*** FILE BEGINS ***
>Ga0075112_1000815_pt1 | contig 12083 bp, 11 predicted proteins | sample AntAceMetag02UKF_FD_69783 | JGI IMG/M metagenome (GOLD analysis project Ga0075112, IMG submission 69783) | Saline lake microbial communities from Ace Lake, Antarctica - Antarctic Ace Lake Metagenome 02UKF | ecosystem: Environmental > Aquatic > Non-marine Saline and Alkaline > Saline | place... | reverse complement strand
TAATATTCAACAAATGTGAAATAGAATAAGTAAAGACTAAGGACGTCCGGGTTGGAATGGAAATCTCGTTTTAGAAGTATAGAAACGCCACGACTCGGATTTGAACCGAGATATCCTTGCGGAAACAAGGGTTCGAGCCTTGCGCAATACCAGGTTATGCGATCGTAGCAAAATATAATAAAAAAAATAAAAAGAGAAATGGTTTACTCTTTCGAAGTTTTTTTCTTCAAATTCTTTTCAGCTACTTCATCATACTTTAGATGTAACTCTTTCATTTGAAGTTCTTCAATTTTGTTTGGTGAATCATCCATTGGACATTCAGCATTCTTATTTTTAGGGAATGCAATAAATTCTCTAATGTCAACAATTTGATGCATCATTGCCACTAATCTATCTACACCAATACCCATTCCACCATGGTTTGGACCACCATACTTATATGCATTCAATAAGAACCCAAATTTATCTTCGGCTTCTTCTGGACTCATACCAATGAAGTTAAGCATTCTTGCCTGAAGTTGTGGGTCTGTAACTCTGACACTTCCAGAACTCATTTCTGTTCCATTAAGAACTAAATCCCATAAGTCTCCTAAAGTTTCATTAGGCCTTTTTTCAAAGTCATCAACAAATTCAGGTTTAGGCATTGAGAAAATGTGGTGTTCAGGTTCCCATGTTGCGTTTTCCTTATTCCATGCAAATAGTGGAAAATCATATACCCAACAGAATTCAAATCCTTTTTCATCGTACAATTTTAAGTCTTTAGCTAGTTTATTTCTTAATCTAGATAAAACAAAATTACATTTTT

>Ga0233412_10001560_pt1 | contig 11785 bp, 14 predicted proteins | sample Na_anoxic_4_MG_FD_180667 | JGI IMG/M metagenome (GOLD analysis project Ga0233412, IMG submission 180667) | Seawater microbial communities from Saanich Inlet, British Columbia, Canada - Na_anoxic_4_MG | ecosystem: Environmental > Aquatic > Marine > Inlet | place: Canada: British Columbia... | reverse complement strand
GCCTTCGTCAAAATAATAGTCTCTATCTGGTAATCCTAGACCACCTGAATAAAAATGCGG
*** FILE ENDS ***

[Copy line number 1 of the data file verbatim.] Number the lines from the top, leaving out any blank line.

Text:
>Ga0075112_1000815_pt1 | contig 12083 bp, 11 predicted proteins | sample AntAceMetag02UKF_FD_69783 | JGI IMG/M metagenome (GOLD analysis project Ga0075112, IMG submission 69783) | Saline lake microbial communities from Ace Lake, Antarctica - Antarctic Ace Lake Metagenome 02UKF | ecosystem: Environmental > Aquatic > Non-marine Saline and Alkaline > Saline | place... | reverse complement strand